It's such a small thing, walking. I mean we do it everyday. Most of us don't even have to think about it, it's automatic. But I have to hand it to the folks who put on the Breast Cancer 3-Day here in Seattle, turning something so mundane into something so significant, so monumental... That was a work of art.
It is walking 60 miles mind you, which is pretty significant - 20 miles a day, for three days in a row.
I did this walk last year, and just like childbirth, I forgot the painful parts until I was there again this year. It's why I have three kids, and why I'll walk again next year too.
You have to be pretty determined, to ask people for money, to train, to be willing to ask for or just allow yourself to be helped along the way... of course then there is the determination to just keep walking. Although I promised I would train better (ok, train period) this year, I did not set up a plan to make sure that happened, and Friday I was in pain near the end of the route - turns out my IT band was snapping past a bone in my knee and walking downhill was unbearable.
Now, you may be asking yourself, "Self, given what she has shared, why would she do it again next year?!"
Because when I walk across an intersection, I don't get a round of applause or a volley of horns. I don't have toddlers standing in the middle of the side-walk high fiving me and saying "good job". I don't normally have men giving me flowers just for walking. I don't have people handing me popsicles because I'm walking and it's hot outside. None of these things happen to me on an ordinary day, but they happened everyday for three days because I was walking. Walking on this event had me be part of something really extraordinary, something much bigger than me, and something that makes such a difference. It makes a difference not just to those who get the funds we raised, but it makes a profound difference for those of us who walk.
Walking and fund-raising makes abundantly clear how many people are touched by breast cancer. Not just those who lose someone to it, but those whose family member had to sit through the diagnosis and then who had to survive the treatment. And the treatment at this stage of our medical know-how consists of poisoning the patient with the intent of killing the cancer before the patient dies. The moment you are touched by anyone who has gone through this experience, walking 60 miles over three days - even with a sore knee - is trivial.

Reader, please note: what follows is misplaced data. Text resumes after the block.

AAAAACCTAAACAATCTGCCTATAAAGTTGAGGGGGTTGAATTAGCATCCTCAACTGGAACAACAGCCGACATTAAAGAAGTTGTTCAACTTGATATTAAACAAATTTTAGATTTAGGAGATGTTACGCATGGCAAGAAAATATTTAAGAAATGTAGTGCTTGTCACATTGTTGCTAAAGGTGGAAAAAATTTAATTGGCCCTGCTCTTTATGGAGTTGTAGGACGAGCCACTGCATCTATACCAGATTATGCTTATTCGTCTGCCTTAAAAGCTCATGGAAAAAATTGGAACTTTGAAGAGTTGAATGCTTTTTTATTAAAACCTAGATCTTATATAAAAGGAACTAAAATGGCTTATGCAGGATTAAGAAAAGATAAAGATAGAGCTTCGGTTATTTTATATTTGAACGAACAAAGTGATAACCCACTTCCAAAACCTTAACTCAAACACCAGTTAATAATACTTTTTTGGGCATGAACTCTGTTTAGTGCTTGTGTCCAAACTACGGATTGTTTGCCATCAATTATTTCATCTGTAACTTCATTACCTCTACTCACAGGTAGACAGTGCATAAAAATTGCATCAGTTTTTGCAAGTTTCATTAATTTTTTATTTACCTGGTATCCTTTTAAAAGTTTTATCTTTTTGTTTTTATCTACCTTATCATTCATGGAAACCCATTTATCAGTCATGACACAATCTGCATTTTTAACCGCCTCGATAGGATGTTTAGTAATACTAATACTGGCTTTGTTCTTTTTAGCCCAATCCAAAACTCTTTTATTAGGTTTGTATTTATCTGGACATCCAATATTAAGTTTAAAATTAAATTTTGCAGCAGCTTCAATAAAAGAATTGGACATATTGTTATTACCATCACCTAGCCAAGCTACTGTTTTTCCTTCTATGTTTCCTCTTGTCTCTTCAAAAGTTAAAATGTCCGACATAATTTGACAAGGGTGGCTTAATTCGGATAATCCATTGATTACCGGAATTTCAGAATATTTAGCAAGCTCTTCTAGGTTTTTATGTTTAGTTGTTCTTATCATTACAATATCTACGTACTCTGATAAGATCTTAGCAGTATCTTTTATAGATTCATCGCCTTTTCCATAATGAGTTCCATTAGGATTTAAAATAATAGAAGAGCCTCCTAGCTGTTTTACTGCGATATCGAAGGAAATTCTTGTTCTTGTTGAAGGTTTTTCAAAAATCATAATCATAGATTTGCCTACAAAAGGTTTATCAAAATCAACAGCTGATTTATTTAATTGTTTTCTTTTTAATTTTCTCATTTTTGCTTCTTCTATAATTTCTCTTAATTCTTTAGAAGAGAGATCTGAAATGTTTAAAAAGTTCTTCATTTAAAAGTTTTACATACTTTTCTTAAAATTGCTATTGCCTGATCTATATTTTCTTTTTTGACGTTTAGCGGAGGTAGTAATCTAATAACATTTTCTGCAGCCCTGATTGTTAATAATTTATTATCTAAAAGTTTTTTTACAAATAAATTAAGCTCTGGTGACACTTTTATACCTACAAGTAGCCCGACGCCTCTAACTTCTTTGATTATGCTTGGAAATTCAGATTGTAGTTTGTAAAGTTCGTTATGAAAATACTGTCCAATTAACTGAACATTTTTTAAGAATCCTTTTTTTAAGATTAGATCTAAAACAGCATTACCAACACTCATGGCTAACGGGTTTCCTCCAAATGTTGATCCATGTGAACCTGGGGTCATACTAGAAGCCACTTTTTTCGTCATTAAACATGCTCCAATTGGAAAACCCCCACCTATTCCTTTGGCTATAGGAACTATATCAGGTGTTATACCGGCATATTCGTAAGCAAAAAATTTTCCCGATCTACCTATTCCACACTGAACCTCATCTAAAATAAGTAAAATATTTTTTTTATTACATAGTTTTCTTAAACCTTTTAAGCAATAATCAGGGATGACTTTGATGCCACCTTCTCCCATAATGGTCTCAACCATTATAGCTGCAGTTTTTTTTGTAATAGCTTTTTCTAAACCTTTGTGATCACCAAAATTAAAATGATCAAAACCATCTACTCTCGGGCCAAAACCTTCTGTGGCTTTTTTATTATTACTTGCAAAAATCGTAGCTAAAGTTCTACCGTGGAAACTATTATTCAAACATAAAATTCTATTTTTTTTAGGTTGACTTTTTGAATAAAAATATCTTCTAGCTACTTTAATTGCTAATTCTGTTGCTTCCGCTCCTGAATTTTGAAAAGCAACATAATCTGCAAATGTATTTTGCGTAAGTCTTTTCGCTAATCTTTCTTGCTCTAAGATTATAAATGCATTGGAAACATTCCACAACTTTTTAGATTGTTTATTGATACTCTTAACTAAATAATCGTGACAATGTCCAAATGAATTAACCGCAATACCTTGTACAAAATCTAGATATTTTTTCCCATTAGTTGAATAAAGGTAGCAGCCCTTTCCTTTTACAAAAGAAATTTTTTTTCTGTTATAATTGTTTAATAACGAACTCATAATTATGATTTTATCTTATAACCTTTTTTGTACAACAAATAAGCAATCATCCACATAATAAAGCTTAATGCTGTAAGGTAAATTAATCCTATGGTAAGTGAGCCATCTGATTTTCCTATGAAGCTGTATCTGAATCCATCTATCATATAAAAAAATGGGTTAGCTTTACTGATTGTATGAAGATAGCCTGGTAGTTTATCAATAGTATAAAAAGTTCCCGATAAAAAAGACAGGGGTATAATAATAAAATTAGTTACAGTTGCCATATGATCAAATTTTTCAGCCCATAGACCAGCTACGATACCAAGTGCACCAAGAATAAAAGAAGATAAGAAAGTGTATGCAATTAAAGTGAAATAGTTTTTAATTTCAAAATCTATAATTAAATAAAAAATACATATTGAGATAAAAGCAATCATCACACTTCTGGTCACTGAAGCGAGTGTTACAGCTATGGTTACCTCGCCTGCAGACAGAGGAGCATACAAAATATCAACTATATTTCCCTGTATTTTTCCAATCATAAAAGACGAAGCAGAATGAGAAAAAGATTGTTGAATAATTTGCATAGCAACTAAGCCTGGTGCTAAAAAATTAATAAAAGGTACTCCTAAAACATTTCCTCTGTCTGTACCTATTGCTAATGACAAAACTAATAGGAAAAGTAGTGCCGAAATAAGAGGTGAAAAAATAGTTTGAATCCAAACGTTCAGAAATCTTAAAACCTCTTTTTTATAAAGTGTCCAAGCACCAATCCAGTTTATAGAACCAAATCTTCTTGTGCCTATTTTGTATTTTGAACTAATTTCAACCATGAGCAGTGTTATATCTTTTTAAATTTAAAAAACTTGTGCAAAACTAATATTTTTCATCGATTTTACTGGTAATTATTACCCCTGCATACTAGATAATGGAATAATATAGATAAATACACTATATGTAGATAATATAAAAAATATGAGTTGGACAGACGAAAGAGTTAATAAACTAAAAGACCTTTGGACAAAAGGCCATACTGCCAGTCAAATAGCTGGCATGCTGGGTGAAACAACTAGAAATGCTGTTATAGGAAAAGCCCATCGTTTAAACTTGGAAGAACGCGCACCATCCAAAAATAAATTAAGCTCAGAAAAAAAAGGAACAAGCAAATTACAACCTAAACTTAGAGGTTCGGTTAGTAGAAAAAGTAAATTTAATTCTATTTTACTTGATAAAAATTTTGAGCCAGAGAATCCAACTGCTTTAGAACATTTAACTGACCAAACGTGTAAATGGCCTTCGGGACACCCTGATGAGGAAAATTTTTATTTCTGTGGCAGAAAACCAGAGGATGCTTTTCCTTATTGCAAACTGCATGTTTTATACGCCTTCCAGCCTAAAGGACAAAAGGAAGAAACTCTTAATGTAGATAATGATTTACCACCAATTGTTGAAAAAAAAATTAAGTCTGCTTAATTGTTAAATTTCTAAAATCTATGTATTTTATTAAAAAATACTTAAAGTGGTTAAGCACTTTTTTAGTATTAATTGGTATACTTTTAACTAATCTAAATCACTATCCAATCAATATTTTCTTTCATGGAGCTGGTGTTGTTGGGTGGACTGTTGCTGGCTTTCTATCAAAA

I was honored to have Doris Copenhaver on my team; a bunch o' boobs (that was our team name not just a description of us as a group). Doris' two daughters, Kirsten and Dana, her partner, Leslie, and I all walked in honor of her. There were 350 survivors on the walk with us, not only did they fight breast cancer, but they walked the 3-day as well. My hat's off to you, Doris.
The experience was amazing, fulfilling, completely confronting, and such an opportunity... an opportunity to see yourself at your best and your worst. My juvenile sense of humor could be said to be both. Somewhere past the 10 mile mark, I started to get delirious. Seriously, fart jokes can be funny again. One of my team-mates said at one point "she farted so loud, I had to check my own pants"! (yea, I guess you had to be there). And I probably don't need to tell you that there was a plethora of boob jokes, 'cause there were hundreds of boob jokes. The van with "SAVE THE TATA's" on the side, the man who filled our water and thanked us because he was "a big fan of breasts", they were so amazing to have out supporting us.
But when I say see ourselves at our worst, having to battle with my mind while walking that much, hoo! My mind is a big proponent of "I can't", and every time my mind said that, I couldn't. Funny how that works eh? I had to be transported a couple of times to have someone look at my knee, which of course separated me from my team, and I don't do well when I'm all by myself. Don't get me wrong, I THINK I can do all right by myself, so I left everyone behind and walked a two whole miles by myself. It was the slowest most painful part of the walk for me. And those of you who know me, know I'm pretty upbeat, but everyone who passed me on that short leg of the walk asked me if I was ok.
My team did catch up with me, Thank you Kirsten for being so great with me, and graciously showed me that nothing big I ever take on can be done all by my lonesome. Thanks bunch o' boobs, thanks Morgan, Scott, Alexis, Sydney and Cam for being there on the route to cheer me on, and thanks especially to all of you who supported me financially. It was extraordinary.